// Subscribe to the topic, and register a callback
          this->sub = this->node->Subscribe(topicName,
             &VelodynePlugin::OnMsg, this);
        }
    
        /// \brief Set the velocity of the Velodyne
        /// \param[in] _vel New target velocity
        public: void SetVelocity(const double &_vel)
        {
          // Set the joint's target velocity.
          this->model->GetJointController()->SetVelocityTarget(
              this->joint->GetScopedName(), _vel);
        }
    
        /// \brief Handle incoming message
        /// \param[in] _msg Repurpose a vector3 message. This function will
        /// only use the x component.
        private: void OnMsg(ConstVector3dPtr &_msg)
        {
          this->SetVelocity(_msg->x());
        }
    
        /// \brief A node used for transport
        private: transport::NodePtr node;
    
        /// \brief A subscriber to a named topic.
        private: transport::SubscriberPtr sub;
    
        /// \brief Pointer to the model.
        private: physics::ModelPtr model;
    
        /// \brief Pointer to the joint.
        private: physics::JointPtr joint;
    
        /// \brief A PID controller for the joint.
        private: common::PID pid;
      };
    
      // Tell Gazebo about this plugin, so that Gazebo can call Load on this plugin.
      GZ_REGISTER_MODEL_PLUGIN(VelodynePlugin)
    }
    #endif
    

Test the message passing API

We will test the API with a new program that publishes messages to the plugin.

  1. Create a new source file in your workspace.

    gedit ~/velodyne_plugin/vel.cc
    
  2. Add the following code. Comments in the code explain what is going on.

    #include <gazebo/gazebo_config.h>
    #include <gazebo/transport/transport.hh>
    #include <gazebo/msgs/msgs.hh>
    
    // Gazebo's API has changed between major releases. These changes are
    // accounted for with #if..#endif blocks in this file.
    #if GAZEBO_MAJOR_VERSION < 6
    #include <gazebo/gazebo.hh>
    #else
    #include <gazebo/gazebo_client.hh>
    #endif
    
    /////////////////////////////////////////////////
    int main(int _argc, char **_argv)
    {
      // Load gazebo as a client
    #if GAZEBO_MAJOR_VERSION < 6
      gazebo::setupClient(_argc, _argv);
    #else
      gazebo::client::setup(_argc, _argv);
    #endif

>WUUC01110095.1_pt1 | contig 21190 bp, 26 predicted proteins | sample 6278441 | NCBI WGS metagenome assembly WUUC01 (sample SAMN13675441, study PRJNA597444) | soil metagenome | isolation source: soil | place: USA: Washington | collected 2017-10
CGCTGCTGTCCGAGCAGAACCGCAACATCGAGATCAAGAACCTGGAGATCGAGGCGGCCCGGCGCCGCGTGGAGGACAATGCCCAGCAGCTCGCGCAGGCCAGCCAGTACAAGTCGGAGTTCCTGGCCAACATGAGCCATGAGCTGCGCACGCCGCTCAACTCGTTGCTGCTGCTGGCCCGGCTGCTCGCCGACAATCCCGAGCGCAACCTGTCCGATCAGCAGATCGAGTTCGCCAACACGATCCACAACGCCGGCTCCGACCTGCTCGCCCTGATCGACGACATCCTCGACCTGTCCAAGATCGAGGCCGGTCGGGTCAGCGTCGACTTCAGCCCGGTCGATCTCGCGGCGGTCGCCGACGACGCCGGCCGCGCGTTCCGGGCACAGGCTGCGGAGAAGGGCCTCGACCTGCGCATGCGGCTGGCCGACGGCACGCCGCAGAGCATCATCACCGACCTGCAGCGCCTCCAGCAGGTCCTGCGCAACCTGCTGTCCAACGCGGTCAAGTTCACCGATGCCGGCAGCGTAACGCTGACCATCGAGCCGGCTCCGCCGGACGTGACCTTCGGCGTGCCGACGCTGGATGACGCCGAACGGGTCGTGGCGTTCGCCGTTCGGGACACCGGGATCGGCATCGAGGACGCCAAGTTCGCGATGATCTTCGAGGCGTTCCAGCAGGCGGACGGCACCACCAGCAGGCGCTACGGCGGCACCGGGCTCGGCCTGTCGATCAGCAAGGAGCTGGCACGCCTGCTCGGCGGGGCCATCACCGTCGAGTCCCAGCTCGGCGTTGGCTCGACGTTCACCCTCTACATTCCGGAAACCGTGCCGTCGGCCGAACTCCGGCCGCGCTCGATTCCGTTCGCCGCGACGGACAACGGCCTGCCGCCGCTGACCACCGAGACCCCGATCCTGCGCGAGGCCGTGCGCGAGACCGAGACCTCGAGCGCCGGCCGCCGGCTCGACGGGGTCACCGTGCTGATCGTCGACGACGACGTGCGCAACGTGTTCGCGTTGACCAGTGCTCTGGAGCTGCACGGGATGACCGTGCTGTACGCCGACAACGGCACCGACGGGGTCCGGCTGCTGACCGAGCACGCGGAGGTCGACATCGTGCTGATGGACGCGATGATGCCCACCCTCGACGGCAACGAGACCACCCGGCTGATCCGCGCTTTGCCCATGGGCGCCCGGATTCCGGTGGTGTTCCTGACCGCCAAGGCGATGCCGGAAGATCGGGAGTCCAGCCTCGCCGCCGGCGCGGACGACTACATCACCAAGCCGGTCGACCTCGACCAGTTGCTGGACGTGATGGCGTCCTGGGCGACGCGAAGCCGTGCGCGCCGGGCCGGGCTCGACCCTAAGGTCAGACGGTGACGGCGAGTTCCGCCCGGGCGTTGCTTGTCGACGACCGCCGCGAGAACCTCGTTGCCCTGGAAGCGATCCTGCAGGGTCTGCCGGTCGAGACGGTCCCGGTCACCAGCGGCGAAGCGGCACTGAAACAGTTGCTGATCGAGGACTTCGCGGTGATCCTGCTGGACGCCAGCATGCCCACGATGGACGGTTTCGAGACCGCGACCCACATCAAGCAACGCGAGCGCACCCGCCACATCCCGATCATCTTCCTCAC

// Create our node for communication
      gazebo::transport::NodePtr node(new gazebo::transport::Node());
      node->Init();
    
      // Publish to the  velodyne topic
      gazebo::transport::PublisherPtr pub =
        node->Advertise<gazebo::msgs::Vector3d>("~/my_velodyne/vel_cmd");
    
      // Wait for a subscriber to connect to this publisher
      pub->WaitForConnection();
    
      // Create a a vector3 message
      gazebo::msgs::Vector3d msg;
    
      // Set the velocity in the x-component
    #if GAZEBO_MAJOR_VERSION < 6
      gazebo::msgs::Set(&msg, gazebo::math::Vector3(std::atof(_argv[1]), 0, 0));
    #else
      gazebo::msgs::Set(&msg, ignition::math::Vector3d(std::atof(_argv[1]), 0, 0));
    #endif
    
      // Send the message
      pub->Publish(msg);
    
      // Make sure to shut everything down.
    #if GAZEBO_MAJOR_VERSION < 6
      gazebo::shutdown();
    #else
      gazebo::client::shutdown();
    #endif
    }
    
  3. Add a few lines to the CMakeLists.txt file in your workspace, to build the new vel program.

    gedit ~/velodyne_plugin/CMakeLists.txt
    
    # Build the stand-alone test program
    add_executable(vel vel.cc)
    
    if (${gazebo_VERSION_MAJOR} LESS 6)
      # These two
      include(FindBoost)
      find_package(Boost ${MIN_BOOST_VERSION} REQUIRED system filesystem regex)
      target_link_libraries(vel ${GAZEBO_LIBRARIES} ${Boost_LIBRARIES})
    else()
      target_link_libraries(vel ${GAZEBO_LIBRARIES})
    endif()
    
  4. Compile and run simulation

    cd ~/velodyne_plugin/build
    cmake ../
    make
    gazebo --verbose ../velodyne.world
    
  5. In a new terminal, go into the build directory and run the vel command. Make sure to set number value, which is interpreted as the target velocity value.

    cd ~/velodyne_plugin/build
    ./vel 2
    
  6. You can now dynamically set the velocity of the Velodyne senor.

Next up

The final tutorial in this series discusses how to connect this plugin to ROS.

Connect to ROS